"Linguistic Distance" as a Determinant of Bilateral Trade
We introduce a measure of language difficulty called "linguistic distance" into a modified gravity model to determine whether the fact that a language is further away from English affects the level of trade. Our sample of 36 non-English speaking countries includes Japan and South Korea, which we argue are special cases due to World War II, the Korean War, and subsequent close political and economic ties with the United States. Presence of a stock of immigrants in the home country has been shown to enhance trade, both exports and imports, with the country of origin. Controlling for network and information attributes provided by the presence of a stock of immigrants, the special relationship with Japan and Korea, and the standard gravity model variables, we find that the further a countryï¿½s primary language is from English, the lower trade will be between the United States and that country. These results hold for aggregate exports and imports as well as for exports and imports of consumer manufactures and producer manufactures.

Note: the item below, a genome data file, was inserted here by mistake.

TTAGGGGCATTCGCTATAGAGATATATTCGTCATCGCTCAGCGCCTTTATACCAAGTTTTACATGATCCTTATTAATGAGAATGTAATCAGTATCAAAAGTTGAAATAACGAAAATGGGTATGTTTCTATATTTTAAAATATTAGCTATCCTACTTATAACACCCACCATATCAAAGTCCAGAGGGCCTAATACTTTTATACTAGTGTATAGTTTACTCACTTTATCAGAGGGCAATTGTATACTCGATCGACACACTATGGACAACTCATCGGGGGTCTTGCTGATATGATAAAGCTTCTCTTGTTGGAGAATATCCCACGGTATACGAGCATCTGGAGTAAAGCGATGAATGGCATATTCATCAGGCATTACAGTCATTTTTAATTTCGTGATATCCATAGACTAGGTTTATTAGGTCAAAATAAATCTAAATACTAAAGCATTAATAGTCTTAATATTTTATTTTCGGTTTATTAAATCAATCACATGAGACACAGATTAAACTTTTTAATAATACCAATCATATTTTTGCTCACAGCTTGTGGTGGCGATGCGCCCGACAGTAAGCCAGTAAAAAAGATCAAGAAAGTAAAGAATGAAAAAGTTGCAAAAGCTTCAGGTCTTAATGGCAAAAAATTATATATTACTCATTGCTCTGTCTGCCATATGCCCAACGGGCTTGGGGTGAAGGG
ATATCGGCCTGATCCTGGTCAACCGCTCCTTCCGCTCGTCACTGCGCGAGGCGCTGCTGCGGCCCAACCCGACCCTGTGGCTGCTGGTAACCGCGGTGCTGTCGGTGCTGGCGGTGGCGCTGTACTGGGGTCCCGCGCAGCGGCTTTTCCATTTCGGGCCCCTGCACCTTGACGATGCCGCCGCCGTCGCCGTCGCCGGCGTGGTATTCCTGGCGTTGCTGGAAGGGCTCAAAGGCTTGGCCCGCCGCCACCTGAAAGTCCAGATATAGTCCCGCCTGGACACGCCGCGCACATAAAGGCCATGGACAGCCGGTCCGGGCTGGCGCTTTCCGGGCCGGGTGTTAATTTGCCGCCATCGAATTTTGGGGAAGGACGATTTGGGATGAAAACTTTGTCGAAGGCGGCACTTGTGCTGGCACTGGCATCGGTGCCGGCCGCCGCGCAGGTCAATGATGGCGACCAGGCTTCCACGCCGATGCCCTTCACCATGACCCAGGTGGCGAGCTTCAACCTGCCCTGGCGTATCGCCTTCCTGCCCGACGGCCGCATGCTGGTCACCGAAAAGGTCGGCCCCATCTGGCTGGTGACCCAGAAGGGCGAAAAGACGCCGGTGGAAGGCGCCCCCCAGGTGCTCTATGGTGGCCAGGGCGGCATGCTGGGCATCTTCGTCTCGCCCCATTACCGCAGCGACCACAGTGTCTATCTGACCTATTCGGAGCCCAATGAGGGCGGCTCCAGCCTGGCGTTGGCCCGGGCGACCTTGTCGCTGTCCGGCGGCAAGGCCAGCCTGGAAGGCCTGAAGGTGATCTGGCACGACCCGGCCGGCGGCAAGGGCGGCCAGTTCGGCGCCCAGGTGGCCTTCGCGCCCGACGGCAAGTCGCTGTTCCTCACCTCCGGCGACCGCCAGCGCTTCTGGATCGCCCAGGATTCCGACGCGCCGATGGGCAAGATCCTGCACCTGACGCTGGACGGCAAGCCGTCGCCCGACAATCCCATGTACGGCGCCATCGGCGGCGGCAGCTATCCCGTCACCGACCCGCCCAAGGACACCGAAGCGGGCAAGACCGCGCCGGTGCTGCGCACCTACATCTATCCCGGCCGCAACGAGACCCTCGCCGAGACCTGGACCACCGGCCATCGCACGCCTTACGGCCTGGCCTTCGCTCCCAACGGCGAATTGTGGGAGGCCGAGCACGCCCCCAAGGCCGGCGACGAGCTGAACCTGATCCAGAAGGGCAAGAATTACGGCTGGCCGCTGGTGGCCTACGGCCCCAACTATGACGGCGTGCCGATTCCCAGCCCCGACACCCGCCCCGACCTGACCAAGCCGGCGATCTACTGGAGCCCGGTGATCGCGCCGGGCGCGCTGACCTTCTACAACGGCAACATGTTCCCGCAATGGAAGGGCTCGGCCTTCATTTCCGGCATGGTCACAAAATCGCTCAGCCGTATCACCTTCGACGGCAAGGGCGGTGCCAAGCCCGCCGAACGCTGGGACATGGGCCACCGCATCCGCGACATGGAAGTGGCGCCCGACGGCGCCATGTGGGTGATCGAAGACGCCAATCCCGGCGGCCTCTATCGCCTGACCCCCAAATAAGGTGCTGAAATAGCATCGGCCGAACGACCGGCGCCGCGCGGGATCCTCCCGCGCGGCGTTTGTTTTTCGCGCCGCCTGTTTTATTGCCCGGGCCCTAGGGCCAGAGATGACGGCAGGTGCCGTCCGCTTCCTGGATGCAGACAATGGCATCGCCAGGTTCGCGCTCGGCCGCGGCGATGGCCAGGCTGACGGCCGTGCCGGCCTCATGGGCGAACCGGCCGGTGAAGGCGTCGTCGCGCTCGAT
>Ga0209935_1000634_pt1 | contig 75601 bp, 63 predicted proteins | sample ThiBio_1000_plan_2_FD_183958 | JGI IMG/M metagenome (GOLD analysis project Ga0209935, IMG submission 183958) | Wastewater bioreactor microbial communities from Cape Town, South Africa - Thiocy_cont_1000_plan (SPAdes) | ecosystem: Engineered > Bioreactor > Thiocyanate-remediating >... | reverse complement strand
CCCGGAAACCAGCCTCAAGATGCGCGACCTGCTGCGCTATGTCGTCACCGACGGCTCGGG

|Date of creation:||Dec 2001|
|Date of revision:||Oct 2003|
|Contact details of provider:|| Web page: http://www.vanderbilt.edu/econ/wparchive/index.html|
When requesting a correction, please mention this item's handle: RePEc:van:wpaper:0130. See general information about how to correct material in RePEc.
For technical questions regarding this item, or to correct its authors, title, abstract, bibliographic or download information, contact: (John P. Conley)
If references are entirely missing, you can add them using this form.